Bone char

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Bone char
Živočišné uhlí (Carbocit).jpg
Pills of bone char
CAS number 8021-99-6
PubChem 24850849
EC number 232-421-2
Appearance black powder
Solubility in water insoluble
Acidity (pKa) 8.5 - 10.0
Except where noted otherwise, data are given for materials in their standard state (at 25 °C (77 °F), 100 kPa)
Infobox references

Bone char (Latin: carbo animalis) is a porous, black, granular material produced by charring animal bones. It's composition varies depending on how its made, however it consists mainly of tricalcium phosphate (or hydroxylapatite) 57-80%, calcium carbonate 6-10% and activated carbon 7-10%.[1] It is primarily used for filtration and decolourisation.


Bone char is primarily made from cow bones, however to prevent the spread of Creutzfeldt–Jakob disease the skull and spine are never used.[2] The bones are heated in a sealed vessel at up to 700 °C (1,292 °F), the concentration of oxygen must be very carefully controlled while doing this, as it effects the quality of the product; particularly its adsorption capacity.

Used bone char can be regenerated by washing with hot water to remove impurities, followed by heating to 500 °C (932 °F) in a kiln with a controlled amount of air.


Water treatment[edit]

The calcium triphosphate in bone char can be used to remove fluoride and metal ions from water. Bone chars usually have lower surface areas than activated carbons, but present high adsorptive capacities for copper, zinc, and cadmium.[3][4][5]

Sugar refining[edit]

Sugars; clockwise from top-left:
White refined, unrefined,
brown, unprocessed cane

Bone char is often used in sugar refining as a decolourising agent; a practice which is of concern to vegetarians. It is used as part of the refining process for cane sugar but not beet sugar.

Niche uses[edit]

  • It is used to refine crude oil in the production of petroleum jelly.
  • In the 18th and 19th century, bone char mixed with tallow or wax (or both) were used by soldiers in the field to impregnate military leather equipment, both to increase its lifespan and as the simplest way to obtain pigment for black leatherwares.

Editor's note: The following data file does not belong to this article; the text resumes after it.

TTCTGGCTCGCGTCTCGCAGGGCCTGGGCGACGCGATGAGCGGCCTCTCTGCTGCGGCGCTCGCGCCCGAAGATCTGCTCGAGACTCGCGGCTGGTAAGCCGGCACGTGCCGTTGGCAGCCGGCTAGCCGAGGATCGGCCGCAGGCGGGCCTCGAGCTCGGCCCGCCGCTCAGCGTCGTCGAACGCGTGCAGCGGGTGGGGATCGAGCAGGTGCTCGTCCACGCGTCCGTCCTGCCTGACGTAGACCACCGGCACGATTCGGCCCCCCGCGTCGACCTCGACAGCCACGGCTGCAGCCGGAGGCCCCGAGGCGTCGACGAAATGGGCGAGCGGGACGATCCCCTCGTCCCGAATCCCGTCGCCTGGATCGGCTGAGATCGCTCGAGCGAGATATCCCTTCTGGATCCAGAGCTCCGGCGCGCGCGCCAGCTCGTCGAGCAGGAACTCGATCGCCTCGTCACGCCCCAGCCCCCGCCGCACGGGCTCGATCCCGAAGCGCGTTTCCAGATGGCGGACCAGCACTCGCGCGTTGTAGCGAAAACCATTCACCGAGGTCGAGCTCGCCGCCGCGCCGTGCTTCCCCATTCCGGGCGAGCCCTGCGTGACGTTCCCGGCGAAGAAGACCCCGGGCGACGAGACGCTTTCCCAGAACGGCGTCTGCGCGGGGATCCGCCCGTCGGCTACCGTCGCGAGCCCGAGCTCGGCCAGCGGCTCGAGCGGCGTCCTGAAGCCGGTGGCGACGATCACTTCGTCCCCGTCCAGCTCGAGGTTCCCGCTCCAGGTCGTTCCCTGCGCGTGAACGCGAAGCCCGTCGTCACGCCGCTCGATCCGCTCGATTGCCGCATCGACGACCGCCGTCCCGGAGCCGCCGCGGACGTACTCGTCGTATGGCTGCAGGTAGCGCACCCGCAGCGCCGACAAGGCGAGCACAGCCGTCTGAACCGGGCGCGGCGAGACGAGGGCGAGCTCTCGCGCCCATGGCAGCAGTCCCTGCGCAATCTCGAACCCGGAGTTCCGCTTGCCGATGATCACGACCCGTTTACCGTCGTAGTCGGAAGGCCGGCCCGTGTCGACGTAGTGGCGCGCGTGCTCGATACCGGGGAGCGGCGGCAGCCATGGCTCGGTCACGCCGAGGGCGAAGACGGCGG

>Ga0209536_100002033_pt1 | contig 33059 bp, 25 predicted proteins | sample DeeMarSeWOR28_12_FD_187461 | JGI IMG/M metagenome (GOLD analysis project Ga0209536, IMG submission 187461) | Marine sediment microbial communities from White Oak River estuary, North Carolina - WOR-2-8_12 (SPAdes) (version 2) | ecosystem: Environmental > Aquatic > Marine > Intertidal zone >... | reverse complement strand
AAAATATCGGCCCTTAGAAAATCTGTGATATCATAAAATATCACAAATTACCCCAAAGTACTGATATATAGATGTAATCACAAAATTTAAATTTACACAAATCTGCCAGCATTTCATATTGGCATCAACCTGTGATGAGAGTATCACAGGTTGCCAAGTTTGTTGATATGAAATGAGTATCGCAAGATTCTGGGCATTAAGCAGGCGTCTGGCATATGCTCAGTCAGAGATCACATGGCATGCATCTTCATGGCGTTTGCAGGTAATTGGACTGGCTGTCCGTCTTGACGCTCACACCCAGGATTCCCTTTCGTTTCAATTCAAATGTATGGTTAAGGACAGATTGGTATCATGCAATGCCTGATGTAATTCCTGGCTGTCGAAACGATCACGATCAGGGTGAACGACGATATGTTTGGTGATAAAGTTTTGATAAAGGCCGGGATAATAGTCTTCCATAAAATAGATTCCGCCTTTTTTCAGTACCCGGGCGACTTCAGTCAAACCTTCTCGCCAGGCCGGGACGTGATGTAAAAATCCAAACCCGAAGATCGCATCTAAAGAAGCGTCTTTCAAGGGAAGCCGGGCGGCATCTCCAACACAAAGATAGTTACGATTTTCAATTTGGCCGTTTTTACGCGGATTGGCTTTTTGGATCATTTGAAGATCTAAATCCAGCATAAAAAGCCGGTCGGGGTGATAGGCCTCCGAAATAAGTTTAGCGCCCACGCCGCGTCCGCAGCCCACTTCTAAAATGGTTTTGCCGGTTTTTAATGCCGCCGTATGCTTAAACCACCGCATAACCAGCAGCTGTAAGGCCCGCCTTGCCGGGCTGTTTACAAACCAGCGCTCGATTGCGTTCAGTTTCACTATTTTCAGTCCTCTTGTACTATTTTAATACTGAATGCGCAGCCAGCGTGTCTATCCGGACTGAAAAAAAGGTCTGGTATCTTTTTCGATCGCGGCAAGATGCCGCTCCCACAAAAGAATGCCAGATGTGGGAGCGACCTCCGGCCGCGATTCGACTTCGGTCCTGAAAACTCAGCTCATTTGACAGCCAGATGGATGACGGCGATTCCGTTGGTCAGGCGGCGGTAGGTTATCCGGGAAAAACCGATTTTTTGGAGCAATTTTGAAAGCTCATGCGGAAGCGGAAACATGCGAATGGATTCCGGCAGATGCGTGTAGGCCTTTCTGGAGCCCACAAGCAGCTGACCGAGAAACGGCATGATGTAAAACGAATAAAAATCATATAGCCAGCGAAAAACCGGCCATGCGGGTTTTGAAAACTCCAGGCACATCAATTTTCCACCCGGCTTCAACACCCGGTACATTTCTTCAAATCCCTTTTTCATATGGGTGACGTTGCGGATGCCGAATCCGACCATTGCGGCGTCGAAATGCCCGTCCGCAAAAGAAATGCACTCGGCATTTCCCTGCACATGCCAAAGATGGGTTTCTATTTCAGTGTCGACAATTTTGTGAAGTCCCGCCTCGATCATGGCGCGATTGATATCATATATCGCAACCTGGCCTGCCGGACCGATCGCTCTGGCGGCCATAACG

• Bone char is also used as a black pigment. It is sometimes used for artist's paint, printmaking, calligraphic and drawing inks as well as other artistic applications because of its deepness. Ivory black is an artists' pigment formerly made by grinding charred ivory in oil. Today it is considered a synonym for bone char. Actual ivory is no longer used because of the expense and because animals who are natural sources of ivory are subject to international control as endangered species.

In popular culture[edit]

  • The production of bone char was featured on the Discovery Channel's TV series Dirty Jobs, on episode 24 of season 4, "Bone Black", originally broadcast on 9 February 2010.[2]
  • Human bone char, referred to as "bone charcoal," is mentioned in Thomas Pynchon's novel The Crying of Lot 49. The bones come from US soldiers who died in combat during WWII and were buried in a lake in Italy, and the char is used for filters in cigarettes.

See Also[edit]


  1. ^ Fawell, John (2006). Fluoride in drinking-water (1st published. ed.). Geneva: WHO. p. 47. ISBN 9241563192. 
  2. ^ a b "Dirty Jobs: Episode Guide"
  3. ^ Huan Jing Ke Xue (February 2007). Chemical fixation of metals in soil using bone char and assessment of the soil genotoxicity (in Chinese) 28 (2). pp. 232–7. PMID 17489175. 
  4. ^ Wilson, J.A., Pulford, I.D. and Thomas, S. (2003). Sorption of Cu and Zn by bone charcoal 25. Environmental Geochemistry and Health. pp. 51–56. 
  5. ^ Choy, K.K.H. and McKay, G. (2005). Sorption of metal ions from aqueous solution using bone char 31. Environment International. pp. 845–854. 

External links[edit]